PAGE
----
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#6681
Ronald
Keymaster

Dear Tommaso,

Thank you for the wishes.

Interconnects are based on (curved) lines. A line can be assigned a (varying) thickness and thus becomes a waveguide (or metal line). Lines can be described in countless ways. Compare for example a curved Nazca cobra interconnect with a straight line. Finding positions along a line at equal distance requires in generic terms a parameterized description of the line [x(t), y(t)] that traces the line at a constant speed w.r.t. to parameter t. However, it is unlikely that the length of an arbitrary line is linear in t by default. For that to happen we would need condition “A” to be true:

A: (dx(t)/dt)^2 + (dy(t)/dt)^2) = C^2,

where C is a constant and C * dt describes the (local) distance between points on the line.

Fortunately, we can enforce condition “A” across the whole line having the same C by defining a new parameter s and function t = f(s) such that we obtain condition “B” for all s:

B: (dx(f)/df * df(s)/ds)^2 + (dy(f)/df * df(s)/ds)^2 = C^2.

If we consider an interconnect to be a series of N connected (and possibly different) line definitions (e.g. bend, straight, straight, bend etc), indexed as i = 0, … N-1, we need to create a function fi(s) for each line such that all N lines now have the same C value under condition “B”. Here we assume f(s) covers the full t domain monotonously. We also need to know the length of each line in the series to get to the same C along the whole interconnect. In short, we need to reparameterize all interconnect elements from t to s following “B”.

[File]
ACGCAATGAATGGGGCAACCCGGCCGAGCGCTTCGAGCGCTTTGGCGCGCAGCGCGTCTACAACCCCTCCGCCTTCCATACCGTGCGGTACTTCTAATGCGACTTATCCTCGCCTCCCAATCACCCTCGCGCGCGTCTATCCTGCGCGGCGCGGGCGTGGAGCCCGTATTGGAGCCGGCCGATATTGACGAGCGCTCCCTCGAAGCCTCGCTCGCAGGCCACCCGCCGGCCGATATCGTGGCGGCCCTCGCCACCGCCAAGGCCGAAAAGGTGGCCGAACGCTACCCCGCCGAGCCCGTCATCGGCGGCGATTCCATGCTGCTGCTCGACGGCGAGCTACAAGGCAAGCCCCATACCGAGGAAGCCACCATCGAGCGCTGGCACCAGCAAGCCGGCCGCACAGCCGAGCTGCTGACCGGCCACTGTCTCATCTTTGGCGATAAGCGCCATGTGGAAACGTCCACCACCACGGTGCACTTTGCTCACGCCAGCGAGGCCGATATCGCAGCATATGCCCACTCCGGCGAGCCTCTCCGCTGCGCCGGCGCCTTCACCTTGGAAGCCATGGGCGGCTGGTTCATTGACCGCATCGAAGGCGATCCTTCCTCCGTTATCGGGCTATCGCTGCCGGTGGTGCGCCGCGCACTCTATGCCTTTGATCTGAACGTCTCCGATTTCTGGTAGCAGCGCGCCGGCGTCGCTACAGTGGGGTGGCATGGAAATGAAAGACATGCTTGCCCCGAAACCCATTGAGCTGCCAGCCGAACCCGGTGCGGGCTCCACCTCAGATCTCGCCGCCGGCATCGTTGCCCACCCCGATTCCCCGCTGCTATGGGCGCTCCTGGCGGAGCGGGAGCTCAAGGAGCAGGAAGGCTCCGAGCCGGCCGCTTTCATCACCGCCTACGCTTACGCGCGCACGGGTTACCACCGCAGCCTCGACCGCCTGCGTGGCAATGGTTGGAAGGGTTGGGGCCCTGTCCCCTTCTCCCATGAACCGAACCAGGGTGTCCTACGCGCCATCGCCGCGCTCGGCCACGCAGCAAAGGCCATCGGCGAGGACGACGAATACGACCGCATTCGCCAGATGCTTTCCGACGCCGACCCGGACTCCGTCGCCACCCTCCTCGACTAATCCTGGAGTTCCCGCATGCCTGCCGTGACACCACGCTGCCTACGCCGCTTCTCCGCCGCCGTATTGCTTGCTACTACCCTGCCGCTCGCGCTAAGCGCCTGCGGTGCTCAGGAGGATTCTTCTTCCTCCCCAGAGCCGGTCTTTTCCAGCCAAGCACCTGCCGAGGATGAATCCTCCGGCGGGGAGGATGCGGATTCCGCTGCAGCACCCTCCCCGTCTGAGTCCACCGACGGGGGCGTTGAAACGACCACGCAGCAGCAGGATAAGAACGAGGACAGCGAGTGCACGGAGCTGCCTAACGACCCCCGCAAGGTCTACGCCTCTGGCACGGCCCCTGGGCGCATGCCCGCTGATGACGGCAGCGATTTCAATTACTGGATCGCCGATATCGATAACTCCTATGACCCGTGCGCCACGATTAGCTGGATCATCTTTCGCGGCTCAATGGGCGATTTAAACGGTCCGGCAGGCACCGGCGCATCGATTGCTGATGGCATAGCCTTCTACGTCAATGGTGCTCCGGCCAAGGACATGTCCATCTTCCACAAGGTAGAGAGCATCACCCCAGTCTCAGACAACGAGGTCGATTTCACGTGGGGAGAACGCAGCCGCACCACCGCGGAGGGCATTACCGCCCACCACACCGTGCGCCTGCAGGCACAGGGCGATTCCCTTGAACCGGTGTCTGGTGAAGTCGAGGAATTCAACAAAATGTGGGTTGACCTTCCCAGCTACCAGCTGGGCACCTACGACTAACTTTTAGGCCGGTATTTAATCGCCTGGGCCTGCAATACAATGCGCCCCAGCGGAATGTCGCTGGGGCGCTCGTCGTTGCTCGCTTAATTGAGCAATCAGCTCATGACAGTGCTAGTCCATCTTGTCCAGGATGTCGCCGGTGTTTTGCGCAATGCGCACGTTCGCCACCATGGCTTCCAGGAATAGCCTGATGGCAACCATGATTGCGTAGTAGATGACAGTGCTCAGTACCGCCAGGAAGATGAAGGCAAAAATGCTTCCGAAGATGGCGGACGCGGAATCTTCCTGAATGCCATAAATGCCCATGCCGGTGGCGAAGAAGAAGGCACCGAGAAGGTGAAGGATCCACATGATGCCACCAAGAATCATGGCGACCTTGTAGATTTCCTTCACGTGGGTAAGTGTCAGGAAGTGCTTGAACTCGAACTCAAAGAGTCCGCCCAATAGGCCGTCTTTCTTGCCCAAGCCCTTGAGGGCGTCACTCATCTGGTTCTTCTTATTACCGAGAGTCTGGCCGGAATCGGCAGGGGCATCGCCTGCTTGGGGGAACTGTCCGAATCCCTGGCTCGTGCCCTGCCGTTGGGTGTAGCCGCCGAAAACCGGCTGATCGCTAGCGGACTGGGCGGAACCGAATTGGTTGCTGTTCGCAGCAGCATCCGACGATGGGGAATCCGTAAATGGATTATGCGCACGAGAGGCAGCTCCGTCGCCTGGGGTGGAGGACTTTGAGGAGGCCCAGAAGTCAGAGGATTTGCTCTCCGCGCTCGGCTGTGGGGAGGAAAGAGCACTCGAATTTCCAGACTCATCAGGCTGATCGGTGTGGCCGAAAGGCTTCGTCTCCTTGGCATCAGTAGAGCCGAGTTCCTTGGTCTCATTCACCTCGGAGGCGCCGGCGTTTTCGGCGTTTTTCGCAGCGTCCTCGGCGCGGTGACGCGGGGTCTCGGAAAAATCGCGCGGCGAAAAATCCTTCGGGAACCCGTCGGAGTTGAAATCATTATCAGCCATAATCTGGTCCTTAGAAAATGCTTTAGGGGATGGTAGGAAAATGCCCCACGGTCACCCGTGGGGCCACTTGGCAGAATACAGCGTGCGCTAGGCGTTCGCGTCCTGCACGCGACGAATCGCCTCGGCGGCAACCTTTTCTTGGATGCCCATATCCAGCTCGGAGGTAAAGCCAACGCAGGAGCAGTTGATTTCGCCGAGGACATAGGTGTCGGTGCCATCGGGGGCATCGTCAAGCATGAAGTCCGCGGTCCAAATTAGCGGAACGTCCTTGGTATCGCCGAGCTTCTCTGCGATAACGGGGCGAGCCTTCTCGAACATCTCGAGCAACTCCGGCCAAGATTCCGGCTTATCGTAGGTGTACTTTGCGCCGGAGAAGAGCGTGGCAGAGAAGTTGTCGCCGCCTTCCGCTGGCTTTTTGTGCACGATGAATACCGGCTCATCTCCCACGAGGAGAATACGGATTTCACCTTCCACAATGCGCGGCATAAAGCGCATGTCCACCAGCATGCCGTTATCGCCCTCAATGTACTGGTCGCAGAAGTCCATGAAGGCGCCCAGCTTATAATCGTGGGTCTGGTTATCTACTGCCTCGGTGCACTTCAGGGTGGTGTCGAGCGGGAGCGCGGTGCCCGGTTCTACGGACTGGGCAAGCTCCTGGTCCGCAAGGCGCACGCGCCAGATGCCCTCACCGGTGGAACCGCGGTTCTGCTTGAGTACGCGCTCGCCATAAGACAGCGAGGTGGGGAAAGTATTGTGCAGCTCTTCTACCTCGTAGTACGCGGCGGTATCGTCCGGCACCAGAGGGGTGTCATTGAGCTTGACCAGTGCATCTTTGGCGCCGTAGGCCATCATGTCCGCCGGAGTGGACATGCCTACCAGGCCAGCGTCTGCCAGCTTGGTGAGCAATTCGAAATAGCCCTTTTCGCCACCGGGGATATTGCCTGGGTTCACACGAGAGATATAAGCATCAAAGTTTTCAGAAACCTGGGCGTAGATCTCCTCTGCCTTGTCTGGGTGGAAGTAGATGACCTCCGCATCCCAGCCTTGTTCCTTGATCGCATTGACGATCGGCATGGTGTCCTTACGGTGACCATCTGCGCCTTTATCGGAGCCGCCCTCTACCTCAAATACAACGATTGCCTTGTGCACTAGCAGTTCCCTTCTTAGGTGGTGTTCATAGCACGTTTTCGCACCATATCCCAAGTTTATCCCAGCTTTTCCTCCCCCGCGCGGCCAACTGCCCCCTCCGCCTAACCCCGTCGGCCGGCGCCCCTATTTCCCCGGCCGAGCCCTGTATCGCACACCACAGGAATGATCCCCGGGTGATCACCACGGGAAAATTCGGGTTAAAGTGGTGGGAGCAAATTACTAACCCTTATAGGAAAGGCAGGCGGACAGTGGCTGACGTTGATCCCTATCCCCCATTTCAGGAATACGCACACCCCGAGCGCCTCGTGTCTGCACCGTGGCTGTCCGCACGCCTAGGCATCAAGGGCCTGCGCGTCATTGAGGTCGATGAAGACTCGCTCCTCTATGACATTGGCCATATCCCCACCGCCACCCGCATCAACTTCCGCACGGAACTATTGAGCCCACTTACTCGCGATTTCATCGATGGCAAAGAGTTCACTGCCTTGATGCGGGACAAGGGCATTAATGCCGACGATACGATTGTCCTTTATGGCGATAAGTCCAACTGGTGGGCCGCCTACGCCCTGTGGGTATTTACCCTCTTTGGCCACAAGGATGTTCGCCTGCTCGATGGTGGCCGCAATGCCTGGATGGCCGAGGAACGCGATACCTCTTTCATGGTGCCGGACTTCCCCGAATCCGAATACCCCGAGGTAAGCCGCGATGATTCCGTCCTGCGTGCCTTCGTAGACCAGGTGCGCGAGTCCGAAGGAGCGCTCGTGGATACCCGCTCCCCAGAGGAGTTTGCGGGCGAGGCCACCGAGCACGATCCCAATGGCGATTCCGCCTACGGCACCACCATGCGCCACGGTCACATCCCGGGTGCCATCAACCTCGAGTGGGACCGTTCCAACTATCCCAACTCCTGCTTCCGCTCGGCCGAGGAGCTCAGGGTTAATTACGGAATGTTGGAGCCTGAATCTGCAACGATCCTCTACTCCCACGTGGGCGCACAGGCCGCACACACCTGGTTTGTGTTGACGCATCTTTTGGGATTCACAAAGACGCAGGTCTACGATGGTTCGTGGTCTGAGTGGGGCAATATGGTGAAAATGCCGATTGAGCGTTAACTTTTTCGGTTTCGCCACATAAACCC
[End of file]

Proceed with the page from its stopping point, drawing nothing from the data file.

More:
Obtaining exact positions along the interconnect may have varying difficulty levels depending on the line type. A straight line of length L described as x(t) = t * L, where t in [0, 1] will have C = L under condition “A”. If C is no longer free to choose we apply condition “B” and use t = f(s) = a * s and obtain L * a = C and find a = C / L.
Hence, the linearized and normalized “constant speed” parametric straight line in s can be expressed as
x(s) = s * C, where s in [0, L / C].

Similarly, for an arc bend defined by [R*cos(phi*t), R*sin(phi*t)], with t in [0, 1] and reparametrization with t = f(s) = a * s we obtain a = C /(phi * R) and the linearized and normalized “constant speed” parametric bend in s becomes
[x(s), y(s)] = [R*cos(s*C/R), R*sin(s*C/R)], for s in [0, phi*R/C]

For curves without an analytical solution we would need to resort to a (ideally generic) numerical solution to reparametrize them.

Still, when placing elements along the interconnect, as you describe in your question, one needs to be able access all the interconnect elements (line definitions) in the first place, and calculate [x(s), y(s)] for a certain list of s values. The good news is that Nazca already has been testing since last summer an interconnect upgrade which is a dict-based description of all the elements in an interconnect (versions > 0.5.13). Hence, you can simply scan through the those line elements, apply the reparametrization as described above, and generate equidistant positions along the interconnect. More elegantly, one would create an output terminal that generates these positions when provided with the interconnect dict as input. The default terminal generates gds layout. In addition, a final solution would store reparametrization options inside the interconnect line definitions from the start, or as a generic filter function. Reparameterization is also already an ongoing development in Nazca for other purposes. The website release is a bit overdue, not because little has happened, but rather the opposite.

Ronald